Blood Test: Blood tests diagnose other types of arthritis. These include rheumatoid arthritis, osteoarthritis, and gout — which all cause similar symptoms as PsA.
Skin Biopsy: A small sample of the skin is taken to confirm a psoriasis diagnosis.
How to Treat Psoriatic Arthritis
The goal of PsA treatments is to alleviate symptoms like joint pain, inflammation, and skin rash. Some common treatments used are:
- Disease-Modifying Antirheumatics: These medications halt the disease progression and slow down joint damage. The most common include methotrexate (Trexall), sulfasalazine (Azulfidine), and leflunomide (Arava).
- Nonsteroidal Anti-Inflammatory Drugs (NSAIDs): These are medications used to manage joint swelling and pain. The doctor will first recommend over-the-counter options like ibuprofen and naproxen. If these don’t ease the symptoms, higher doses of NSAIDs are prescribed.
- Biologics: Biologics are a different class of drugs. The drug prescribed will depend on what the drug will target or inhibit. Biologics are given as an infusion or injection under the skin. However, the drugs can affect the body’s immune response, leaving you prone to infections.
- Immunosuppressants: Immunosuppressants calm an overactive immune response, especially in psoriasis patients. The most common include cyclosporine (Gengraf) and azathioprine (Imuran). Immunosuppressants are only used if a TNF-alpha inhibitor is not an option.
- Steroids: Steroids help reduce inflammation. For psoriatic arthritis patients, steroids are injected directly into the affected joints.
- Light Therapy: Light therapy aims to treat skin rashes common with psoriasis.
- Topical Treatments: The doctor may also prescribe topical treatments in the form of lotions, gels, and creams. These relieve itchy rashes and are available over the counter as long as you have a prescription.
How to Manage Psoriatic Arthritis
Living with any form of arthritis can be difficult. Arthritis causes muscle and joint weakness due to limited use. With psoriatic arthritis, you have to deal with unpredictable periods of flare-up and remission.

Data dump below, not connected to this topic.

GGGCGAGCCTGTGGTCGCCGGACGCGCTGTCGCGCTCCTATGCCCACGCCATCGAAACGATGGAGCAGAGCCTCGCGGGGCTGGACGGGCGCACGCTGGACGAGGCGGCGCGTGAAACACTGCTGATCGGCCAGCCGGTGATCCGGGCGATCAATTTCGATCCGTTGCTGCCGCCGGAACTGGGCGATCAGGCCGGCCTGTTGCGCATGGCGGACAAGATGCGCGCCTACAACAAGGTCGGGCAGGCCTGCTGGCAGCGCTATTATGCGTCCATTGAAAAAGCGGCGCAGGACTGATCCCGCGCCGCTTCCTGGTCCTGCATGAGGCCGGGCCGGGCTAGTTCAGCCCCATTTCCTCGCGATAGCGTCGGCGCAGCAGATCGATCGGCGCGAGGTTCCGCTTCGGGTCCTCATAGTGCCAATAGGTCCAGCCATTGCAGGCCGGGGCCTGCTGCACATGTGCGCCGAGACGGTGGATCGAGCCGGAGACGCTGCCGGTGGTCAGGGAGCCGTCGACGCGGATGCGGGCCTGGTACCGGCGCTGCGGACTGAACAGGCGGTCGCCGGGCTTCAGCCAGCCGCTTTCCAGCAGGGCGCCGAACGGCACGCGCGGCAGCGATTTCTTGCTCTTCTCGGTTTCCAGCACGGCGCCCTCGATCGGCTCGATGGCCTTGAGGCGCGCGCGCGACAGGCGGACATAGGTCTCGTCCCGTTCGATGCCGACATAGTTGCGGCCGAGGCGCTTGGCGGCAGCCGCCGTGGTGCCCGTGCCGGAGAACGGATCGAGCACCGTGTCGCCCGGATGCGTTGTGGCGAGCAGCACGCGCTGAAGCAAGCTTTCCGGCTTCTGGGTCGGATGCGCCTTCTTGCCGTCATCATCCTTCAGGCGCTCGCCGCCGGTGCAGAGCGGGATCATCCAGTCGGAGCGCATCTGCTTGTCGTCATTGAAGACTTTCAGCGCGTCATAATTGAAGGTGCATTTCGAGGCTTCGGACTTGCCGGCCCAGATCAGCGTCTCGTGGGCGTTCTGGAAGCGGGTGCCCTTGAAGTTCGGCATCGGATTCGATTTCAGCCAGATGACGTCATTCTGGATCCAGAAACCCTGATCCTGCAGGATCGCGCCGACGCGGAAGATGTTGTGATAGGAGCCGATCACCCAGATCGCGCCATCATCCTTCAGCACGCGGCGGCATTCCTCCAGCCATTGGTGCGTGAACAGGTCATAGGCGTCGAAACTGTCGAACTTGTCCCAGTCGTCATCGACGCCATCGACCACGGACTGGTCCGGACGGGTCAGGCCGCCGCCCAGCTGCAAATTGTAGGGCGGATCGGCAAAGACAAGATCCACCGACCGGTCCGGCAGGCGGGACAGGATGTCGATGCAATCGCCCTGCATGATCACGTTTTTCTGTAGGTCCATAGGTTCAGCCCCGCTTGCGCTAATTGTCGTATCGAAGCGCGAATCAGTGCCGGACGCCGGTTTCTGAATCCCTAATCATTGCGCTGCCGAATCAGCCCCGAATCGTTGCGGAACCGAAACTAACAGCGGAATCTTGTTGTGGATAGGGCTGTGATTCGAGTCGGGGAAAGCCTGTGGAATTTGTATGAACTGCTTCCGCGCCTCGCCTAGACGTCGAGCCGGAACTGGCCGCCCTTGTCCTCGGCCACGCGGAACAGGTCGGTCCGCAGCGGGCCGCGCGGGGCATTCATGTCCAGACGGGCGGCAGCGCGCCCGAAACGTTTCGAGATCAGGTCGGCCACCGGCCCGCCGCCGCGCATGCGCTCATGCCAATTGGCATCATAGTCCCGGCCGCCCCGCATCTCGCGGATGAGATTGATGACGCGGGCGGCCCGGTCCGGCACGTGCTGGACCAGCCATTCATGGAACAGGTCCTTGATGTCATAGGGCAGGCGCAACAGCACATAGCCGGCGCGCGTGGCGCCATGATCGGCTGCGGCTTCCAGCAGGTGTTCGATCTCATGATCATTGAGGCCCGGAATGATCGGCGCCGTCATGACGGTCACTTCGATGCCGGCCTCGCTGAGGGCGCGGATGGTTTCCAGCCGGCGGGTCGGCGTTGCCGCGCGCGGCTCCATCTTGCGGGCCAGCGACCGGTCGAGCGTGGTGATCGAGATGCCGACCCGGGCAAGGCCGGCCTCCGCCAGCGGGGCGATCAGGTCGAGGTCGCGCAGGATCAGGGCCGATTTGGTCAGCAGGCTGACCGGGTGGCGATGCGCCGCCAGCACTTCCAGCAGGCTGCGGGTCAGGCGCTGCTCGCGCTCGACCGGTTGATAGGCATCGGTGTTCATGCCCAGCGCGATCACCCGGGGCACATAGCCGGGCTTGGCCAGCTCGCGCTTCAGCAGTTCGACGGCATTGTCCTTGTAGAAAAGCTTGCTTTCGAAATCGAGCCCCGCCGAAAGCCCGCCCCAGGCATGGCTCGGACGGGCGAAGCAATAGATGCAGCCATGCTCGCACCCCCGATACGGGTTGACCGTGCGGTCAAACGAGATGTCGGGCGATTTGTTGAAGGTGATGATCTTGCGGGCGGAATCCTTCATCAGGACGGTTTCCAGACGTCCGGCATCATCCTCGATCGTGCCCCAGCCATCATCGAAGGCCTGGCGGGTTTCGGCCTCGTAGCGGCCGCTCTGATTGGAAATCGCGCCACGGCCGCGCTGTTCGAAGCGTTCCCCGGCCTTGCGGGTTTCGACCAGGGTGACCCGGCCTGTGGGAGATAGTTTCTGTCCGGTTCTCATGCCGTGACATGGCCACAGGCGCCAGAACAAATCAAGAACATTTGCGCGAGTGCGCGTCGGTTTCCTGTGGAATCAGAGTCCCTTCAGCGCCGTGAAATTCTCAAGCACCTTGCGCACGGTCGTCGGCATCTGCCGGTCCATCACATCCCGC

Exercise should help improve joint flexibility and your overall health. When walking, use shoe inserts or a walking aid to avoid straining the joints further. Stretching and yoga can also help improve joint strength and flexibility. Occupational and physical therapy has been used in managing psoriatic arthritis too. These strengthen the muscles, increase flexibility, and prevent further joint damage.
- What are the common symptoms of PsA? Joint pain, stiffness, swelling, and reduced range of motion are some of the common symptoms of PsA. If left untreated, it can cause permanent joint damage and disfiguration.
- What lifestyle changes do I need to make after a psoriatic arthritis diagnosis? The first thing you need to consider is switching to a nutritious diet. The right diet can increase your energy levels while reducing and preventing inflammation. At the same time, low-impact exercises (like walking and swimming) can help strengthen the muscles and joints and improve your range of motion.
Healthier Me Today is intended for informational purposes only. It is not a substitute for professional medical advice, diagnosis, or treatment. Never ignore professional medical advice in seeking treatment, always consult with your healthcare professional. Stay healthy!